MADIT


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MADIT

Cardiology A clinical trial–Multicenter Automatic Defibrillator Implantation Trial that evaluated the effects of implanted defibrillators–IDs in Pts with CAD at high risk of ventricular arrhythmia
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This represents a significant improvement over the two-year MADIT II data, which showed one life saved for every 17 patients.
Sudden cardiac death primary prevention trials Trial (year reported) Population Additional risk markers MADIT (1996) (20) 196 patients with MI longer Asymptomatic NSVT with than 3 weeks before entry inducible VT not and LVEF suppressed by IV [less than or equal to] procainamide 0.
As a result of these landmark findings from MADIT and other studies, the American College of Cardiology, the North American Society of Pacing and Electrophysiology, and the American Heart Association issued joint guidelines calling for expanded use of ICDs for the primary prevention of sudden cardiac death.
The results of the MADIT II clinical trial, published earlier this year in the New England Journal of Medicine, demonstrated that placement of an ICD in patients with a prior myocardial infarction and a left ventricular ejection fraction of 30% or less resulted in a 5.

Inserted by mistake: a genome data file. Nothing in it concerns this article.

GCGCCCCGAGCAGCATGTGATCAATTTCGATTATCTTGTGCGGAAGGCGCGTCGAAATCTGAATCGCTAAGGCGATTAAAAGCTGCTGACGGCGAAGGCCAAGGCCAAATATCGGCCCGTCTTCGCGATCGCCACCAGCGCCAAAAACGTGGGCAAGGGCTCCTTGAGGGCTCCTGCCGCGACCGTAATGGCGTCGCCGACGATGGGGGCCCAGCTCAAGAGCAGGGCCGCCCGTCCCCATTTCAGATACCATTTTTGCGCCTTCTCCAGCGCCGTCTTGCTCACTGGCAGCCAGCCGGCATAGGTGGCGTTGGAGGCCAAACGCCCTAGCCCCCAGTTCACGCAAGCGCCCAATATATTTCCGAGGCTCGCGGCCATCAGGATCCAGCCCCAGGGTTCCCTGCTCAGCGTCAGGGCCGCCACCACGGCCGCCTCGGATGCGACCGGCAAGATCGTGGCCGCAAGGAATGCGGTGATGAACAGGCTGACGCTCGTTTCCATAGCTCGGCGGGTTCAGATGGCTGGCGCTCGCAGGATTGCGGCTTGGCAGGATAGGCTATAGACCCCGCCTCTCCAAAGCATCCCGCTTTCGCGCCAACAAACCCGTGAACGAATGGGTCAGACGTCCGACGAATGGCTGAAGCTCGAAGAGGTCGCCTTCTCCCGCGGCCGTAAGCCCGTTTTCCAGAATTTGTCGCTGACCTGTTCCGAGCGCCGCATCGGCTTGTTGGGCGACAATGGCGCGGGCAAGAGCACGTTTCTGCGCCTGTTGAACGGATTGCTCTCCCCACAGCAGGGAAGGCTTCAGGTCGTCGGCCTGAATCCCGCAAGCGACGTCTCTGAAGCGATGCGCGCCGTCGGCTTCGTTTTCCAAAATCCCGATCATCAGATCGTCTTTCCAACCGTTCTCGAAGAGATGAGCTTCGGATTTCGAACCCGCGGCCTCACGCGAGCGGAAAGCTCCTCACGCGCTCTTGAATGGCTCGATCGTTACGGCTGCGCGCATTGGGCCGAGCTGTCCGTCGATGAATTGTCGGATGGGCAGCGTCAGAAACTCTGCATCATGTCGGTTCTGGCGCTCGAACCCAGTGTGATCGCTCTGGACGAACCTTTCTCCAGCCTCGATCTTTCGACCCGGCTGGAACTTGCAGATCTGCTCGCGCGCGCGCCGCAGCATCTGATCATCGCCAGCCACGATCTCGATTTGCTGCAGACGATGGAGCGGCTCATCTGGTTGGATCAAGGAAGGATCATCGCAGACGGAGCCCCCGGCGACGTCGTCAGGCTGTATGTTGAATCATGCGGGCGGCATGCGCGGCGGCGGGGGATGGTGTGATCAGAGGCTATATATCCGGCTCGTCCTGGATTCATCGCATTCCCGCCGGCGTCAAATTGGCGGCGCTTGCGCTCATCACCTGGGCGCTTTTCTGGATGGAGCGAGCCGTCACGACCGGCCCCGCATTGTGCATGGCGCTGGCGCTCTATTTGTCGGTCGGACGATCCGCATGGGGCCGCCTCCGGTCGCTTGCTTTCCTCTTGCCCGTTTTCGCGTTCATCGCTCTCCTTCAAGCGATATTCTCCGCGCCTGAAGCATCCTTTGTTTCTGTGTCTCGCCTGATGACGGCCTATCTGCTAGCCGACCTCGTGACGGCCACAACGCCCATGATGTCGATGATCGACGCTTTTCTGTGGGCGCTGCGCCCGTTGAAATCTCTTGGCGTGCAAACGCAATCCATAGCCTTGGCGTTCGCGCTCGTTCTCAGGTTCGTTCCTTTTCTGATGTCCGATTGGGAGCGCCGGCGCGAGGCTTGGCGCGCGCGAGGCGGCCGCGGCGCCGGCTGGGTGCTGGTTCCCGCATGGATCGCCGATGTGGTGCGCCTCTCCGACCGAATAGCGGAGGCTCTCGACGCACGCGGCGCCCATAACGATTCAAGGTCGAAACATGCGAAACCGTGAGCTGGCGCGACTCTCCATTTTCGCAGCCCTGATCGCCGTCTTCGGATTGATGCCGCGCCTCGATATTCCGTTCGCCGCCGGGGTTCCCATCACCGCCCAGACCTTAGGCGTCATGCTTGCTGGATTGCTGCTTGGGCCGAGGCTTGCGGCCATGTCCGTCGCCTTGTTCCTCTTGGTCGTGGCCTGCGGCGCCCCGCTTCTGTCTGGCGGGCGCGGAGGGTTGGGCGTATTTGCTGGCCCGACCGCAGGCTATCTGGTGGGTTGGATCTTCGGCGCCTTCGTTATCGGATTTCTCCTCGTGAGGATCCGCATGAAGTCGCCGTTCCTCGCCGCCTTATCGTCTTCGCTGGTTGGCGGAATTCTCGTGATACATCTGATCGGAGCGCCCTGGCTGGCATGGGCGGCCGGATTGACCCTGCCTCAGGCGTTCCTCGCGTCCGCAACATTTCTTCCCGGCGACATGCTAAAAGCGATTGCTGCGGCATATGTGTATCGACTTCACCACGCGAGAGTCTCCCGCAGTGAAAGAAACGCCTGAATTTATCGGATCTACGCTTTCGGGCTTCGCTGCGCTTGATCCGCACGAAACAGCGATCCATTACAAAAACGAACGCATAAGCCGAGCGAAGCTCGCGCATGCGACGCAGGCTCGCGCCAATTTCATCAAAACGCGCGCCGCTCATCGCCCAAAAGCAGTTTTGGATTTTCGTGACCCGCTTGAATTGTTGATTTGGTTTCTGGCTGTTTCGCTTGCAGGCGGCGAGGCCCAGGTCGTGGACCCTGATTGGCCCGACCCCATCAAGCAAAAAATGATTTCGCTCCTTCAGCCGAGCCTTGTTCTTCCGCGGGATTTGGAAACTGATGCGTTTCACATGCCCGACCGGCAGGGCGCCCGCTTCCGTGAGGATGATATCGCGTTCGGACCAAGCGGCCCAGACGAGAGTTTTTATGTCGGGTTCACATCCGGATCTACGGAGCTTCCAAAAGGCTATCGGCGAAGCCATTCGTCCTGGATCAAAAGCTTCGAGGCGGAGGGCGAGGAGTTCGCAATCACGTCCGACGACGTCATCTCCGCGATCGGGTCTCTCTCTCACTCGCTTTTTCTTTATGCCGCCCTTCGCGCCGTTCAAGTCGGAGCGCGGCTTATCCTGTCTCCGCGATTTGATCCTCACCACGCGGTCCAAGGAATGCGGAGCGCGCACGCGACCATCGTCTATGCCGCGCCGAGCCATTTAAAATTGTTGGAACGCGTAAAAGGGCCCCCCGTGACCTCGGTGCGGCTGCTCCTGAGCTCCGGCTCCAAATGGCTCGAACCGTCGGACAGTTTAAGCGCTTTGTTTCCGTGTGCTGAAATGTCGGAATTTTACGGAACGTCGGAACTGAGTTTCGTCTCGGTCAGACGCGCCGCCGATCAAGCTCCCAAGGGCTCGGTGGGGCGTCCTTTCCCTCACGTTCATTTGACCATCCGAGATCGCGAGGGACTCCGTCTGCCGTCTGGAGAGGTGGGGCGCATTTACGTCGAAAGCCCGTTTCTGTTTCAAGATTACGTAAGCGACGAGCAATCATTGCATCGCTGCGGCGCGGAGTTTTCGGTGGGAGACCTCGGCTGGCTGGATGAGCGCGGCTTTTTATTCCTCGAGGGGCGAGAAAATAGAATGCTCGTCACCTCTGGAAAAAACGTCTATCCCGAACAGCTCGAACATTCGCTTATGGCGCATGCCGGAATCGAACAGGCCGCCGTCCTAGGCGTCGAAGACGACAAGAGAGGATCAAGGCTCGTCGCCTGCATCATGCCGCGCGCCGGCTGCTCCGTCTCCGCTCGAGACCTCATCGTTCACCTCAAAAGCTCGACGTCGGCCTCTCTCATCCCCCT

In 1996, Moss et al (12) reported the results of the MADIT I trial and recommended ICDs in all patients with nonsustained VT and inducible nonsuppressible VT at electrophysiologic study.
Not only can device therapy provide a reduction in the risk of sudden death--and that is what the MADIT II trial was all about--but it can also alleviate symptoms.
Previous trials, including MADIT, MUSTT and AVID, have demonstrated that implantable defibrillators improve survival in other patient populations.
Q: Could you share recent findings from the four-year MADIT II trial, published in the New England Journal of Medicine and reported on at the American College of Cardiology's annual scientific meeting?
This 34% relative risk reduction was in line with the 31% reduction seen with ICD therapy in MADIT II.
Basically, we found that only one-third of Americans who met existing ICD indications--prior to MADIT II--were actually receiving an ICD.
Inappropriate shocks occurred in 12% of patients and comprised 31% of all shocks in the MADIT II trial.